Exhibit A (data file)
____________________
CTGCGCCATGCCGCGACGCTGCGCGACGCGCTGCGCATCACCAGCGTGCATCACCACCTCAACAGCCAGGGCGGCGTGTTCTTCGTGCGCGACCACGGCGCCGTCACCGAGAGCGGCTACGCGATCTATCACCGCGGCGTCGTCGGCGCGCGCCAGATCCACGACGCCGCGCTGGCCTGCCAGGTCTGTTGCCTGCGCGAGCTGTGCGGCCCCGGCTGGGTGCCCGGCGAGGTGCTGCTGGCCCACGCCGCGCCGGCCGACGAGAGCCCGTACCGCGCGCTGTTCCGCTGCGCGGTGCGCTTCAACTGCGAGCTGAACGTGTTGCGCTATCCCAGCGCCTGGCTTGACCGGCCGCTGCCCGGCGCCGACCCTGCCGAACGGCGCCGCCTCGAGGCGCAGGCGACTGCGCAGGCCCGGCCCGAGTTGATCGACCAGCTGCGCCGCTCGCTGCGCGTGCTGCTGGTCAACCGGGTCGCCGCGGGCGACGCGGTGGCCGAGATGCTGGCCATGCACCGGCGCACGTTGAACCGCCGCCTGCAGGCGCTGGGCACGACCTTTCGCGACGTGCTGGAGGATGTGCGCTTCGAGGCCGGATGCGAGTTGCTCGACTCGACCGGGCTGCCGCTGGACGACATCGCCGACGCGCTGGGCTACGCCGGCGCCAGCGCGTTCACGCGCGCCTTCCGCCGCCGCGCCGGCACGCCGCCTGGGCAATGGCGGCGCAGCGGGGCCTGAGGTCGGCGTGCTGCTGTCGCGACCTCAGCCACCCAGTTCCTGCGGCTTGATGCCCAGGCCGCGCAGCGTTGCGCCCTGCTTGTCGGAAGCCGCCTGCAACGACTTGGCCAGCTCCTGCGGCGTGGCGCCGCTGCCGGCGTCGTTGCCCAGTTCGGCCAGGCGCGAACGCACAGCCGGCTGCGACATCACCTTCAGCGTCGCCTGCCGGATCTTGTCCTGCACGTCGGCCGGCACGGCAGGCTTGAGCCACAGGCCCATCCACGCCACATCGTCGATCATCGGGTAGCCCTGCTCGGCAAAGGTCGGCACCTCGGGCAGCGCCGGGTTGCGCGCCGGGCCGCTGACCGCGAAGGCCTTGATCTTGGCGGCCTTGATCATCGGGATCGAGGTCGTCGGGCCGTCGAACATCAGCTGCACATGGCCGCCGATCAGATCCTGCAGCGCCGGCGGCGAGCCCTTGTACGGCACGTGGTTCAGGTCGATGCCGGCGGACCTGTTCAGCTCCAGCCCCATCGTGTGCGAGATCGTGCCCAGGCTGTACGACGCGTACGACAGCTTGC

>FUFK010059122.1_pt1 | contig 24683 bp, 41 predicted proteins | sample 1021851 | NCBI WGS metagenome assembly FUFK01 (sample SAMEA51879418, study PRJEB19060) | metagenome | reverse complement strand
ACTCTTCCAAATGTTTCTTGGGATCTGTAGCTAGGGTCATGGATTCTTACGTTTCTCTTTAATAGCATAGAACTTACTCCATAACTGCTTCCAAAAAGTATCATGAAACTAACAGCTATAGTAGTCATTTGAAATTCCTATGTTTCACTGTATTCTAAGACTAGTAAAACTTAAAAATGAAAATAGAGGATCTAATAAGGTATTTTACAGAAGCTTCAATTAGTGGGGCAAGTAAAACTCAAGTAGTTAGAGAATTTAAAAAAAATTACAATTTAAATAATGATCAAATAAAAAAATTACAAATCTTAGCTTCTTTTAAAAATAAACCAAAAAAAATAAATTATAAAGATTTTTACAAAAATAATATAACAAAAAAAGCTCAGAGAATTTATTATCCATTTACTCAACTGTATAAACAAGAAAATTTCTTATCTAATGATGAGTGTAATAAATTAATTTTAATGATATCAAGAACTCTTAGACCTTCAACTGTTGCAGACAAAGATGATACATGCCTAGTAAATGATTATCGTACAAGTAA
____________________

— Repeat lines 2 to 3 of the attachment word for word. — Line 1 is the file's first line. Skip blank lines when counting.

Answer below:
>FUFK010059122.1_pt1 | contig 24683 bp, 41 predicted proteins | sample 1021851 | NCBI WGS metagenome assembly FUFK01 (sample SAMEA51879418, study PRJEB19060) | metagenome | reverse complement strand
ACTCTTCCAAATGTTTCTTGGGATCTGTAGCTAGGGTCATGGATTCTTACGTTTCTCTTTAATAGCATAGAACTTACTCCATAACTGCTTCCAAAAAGTATCATGAAACTAACAGCTATAGTAGTCATTTGAAATTCCTATGTTTCACTGTATTCTAAGACTAGTAAAACTTAAAAATGAAAATAGAGGATCTAATAAGGTATTTTACAGAAGCTTCAATTAGTGGGGCAAGTAAAACTCAAGTAGTTAGAGAATTTAAAAAAAATTACAATTTAAATAATGATCAAATAAAAAAATTACAAATCTTAGCTTCTTTTAAAAATAAACCAAAAAAAATAAATTATAAAGATTTTTACAAAAATAATATAACAAAAAAAGCTCAGAGAATTTATTATCCATTTACTCAACTGTATAAACAAGAAAATTTCTTATCTAATGATGAGTGTAATAAATTAATTTTAATGATATCAAGAACTCTTAGACCTTCAACTGTTGCAGACAAAGATGATACATGCCTAGTAAATGATTATCGTACAAGTAA